JL — That is about fairness. Honesty in the use of materials. Allowing the material to be itself. By itself. The use for which it was intended. So you should not make arches in concrete. It is perfectly possible to create a safe atmosphere without unnecessary adornments. Everything must also be in proportion, such that all ‘meetings’ of the horizontal and the vertical, in different materials, are in harmony. It’s the proportions that count, the measure of the spirit. It’s like in poetry: with the same words one person can make a masterpiece, while another merely tinkers. HUO — What is your advice for a young architect today? JL — That he must learn the trade. That Is to say that he must truly occupy himself with building. There is too much attention paid to philosophy in contemporary schools of architecture. You can be of an artistic nature, but if you don’t know the profession, you would do better to focus on critique, or ideology. To students, I say: for the first ten years, you’re an architectural student, and after that you stay a student architect for the rest of your life. HUO — I am very impressed with your efficiently designed chair [pp. 122-124, 136]. In conclusion, can you say something about Juliaan Lampens, the designer? JL — A chair is very difficult to make. It must be beautiful, easy to handle and discreet. But first and foremost it must be good. I’ve designed a lot of things, such as cabinets and tables … and all because I do not like luxury. It must be simple. This chair I designed around 1970. There are also some of these in the Van Wassenhove house of 1974. They’re not designed for sitting at the dinner table for hours, because they have no armrests. But because of that, they are also so discreet, so controlled. They are a good size. HUO — Lovely. Thanks for the interview.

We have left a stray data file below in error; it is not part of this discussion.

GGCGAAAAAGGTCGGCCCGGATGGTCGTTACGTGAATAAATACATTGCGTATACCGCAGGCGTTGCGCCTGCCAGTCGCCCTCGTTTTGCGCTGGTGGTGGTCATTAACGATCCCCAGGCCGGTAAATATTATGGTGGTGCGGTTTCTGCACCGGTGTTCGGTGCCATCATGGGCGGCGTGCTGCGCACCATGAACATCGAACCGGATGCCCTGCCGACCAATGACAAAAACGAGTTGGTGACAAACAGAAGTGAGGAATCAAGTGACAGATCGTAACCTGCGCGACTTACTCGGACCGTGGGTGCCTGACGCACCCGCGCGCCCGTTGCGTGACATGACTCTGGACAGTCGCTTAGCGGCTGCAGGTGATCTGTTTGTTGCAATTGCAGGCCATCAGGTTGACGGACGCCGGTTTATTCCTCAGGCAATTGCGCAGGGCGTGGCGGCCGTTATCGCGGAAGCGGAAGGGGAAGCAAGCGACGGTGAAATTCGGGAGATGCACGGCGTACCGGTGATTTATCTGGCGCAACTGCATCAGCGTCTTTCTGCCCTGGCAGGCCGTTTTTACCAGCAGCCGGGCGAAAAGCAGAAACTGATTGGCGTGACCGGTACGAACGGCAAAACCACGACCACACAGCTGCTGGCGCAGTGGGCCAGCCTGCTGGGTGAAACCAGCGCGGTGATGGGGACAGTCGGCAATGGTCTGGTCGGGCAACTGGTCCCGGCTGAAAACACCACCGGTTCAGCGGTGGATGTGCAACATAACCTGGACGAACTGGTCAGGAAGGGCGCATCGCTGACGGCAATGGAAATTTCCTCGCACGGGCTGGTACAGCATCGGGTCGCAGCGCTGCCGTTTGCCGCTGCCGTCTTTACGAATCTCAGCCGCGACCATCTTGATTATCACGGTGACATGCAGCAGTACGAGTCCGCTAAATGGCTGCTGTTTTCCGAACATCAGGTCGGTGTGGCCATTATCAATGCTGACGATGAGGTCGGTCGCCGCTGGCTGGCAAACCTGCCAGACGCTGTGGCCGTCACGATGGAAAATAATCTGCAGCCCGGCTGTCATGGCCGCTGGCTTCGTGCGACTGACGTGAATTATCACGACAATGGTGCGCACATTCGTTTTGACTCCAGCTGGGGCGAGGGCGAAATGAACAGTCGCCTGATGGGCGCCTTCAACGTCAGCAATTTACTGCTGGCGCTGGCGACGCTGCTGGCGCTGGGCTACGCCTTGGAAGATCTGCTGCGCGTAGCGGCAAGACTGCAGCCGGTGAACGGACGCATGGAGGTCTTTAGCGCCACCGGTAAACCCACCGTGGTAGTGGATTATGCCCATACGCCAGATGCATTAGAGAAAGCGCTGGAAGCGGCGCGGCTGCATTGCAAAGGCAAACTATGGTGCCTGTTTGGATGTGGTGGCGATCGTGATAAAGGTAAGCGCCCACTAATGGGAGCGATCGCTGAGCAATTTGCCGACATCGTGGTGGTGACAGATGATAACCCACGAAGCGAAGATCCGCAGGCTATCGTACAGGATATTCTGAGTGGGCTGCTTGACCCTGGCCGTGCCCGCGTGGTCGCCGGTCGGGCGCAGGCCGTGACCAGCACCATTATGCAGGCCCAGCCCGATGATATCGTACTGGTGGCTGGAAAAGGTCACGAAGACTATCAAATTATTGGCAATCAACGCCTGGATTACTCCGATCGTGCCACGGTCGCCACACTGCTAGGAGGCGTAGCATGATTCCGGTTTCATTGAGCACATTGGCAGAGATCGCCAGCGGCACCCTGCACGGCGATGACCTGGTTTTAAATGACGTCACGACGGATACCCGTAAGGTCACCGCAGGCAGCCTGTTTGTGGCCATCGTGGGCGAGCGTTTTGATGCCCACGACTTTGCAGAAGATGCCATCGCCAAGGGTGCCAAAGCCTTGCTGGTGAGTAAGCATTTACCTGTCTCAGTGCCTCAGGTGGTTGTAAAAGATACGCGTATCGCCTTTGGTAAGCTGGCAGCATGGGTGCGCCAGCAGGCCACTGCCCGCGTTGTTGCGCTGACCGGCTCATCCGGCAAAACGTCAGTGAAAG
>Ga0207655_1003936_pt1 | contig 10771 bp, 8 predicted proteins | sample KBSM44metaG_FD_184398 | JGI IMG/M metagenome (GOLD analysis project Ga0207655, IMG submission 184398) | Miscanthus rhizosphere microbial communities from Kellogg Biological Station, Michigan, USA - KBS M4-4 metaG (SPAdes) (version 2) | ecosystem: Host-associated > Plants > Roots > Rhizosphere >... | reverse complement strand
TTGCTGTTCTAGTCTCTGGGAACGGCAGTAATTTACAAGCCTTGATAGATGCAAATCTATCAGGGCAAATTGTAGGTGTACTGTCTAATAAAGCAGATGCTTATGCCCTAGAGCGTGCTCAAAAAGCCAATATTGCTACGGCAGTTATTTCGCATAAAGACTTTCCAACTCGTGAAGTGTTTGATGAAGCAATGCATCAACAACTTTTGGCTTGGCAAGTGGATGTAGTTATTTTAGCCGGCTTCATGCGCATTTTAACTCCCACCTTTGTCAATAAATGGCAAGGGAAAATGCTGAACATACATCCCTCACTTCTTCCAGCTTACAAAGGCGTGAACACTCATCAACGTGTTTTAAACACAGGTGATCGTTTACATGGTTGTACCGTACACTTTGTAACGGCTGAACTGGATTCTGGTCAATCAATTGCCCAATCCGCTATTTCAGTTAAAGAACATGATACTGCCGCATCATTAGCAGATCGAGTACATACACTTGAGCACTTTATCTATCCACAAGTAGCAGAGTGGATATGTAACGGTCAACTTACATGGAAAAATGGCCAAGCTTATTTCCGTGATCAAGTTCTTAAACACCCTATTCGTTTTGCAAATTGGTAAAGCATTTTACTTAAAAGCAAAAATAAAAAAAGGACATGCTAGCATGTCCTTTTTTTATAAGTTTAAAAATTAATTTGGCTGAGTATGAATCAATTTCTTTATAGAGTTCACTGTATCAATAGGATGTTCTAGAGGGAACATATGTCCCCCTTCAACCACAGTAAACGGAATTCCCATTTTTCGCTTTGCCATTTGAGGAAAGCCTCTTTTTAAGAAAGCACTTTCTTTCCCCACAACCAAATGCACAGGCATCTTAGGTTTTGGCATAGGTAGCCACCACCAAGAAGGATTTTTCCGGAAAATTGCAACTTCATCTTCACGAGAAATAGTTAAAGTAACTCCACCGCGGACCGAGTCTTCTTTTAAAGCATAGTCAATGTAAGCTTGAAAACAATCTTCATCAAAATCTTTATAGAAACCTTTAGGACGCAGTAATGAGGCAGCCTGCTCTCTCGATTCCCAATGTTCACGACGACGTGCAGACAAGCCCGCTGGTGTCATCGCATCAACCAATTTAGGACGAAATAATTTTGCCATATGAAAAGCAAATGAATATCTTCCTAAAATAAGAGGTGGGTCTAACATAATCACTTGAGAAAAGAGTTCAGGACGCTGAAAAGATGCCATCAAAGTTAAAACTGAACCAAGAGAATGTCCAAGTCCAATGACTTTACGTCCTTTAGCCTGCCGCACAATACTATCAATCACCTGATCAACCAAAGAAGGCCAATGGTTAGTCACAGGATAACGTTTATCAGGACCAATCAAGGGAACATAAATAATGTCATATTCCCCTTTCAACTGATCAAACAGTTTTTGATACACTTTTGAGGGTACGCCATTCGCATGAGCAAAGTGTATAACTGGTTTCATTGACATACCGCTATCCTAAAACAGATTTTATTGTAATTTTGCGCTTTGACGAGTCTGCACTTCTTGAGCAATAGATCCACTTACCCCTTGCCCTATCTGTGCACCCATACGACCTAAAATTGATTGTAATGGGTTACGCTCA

HUO — You have never been a member of a movement. Yet one might say that you belong to Brutalism. You are also concerned with the emphasis of the human aspect within architecture. What do you think about that and why is concrete so important?
SARA NOEL COSTA DE ARAUJO [SNCDA] A Table of contents Juliaan Lampens developed his designs based on an approach similar to that of his architect contemporaries, discussing the function of his buildings while prioritising the structural and material considerations. But he refined the integration of the materials he used to such perfection that they fully developed into a structure, and thereby into a true expression of space and architecture. The eight most salient characteristics of Lampensâ&#x20AC;&#x2122; architecture are presented in an equal number of chapters, each illustrated by a selection of specific, original images and drawings. Occasionally, where necessary, the plans, elevations, sections and details have been redrawn on the basis of original material, photographs or visits to the houses. Photographs of models produced for an earlier exhibition on Juliaan Lampens, serve the same function. This results in a cross-reading throughout the book. The compilation can be traced back using the following table of contents. Functional Shelter Integrated Landscapes Clear Shapes Pure Materials Structures Functional Objects Composition Details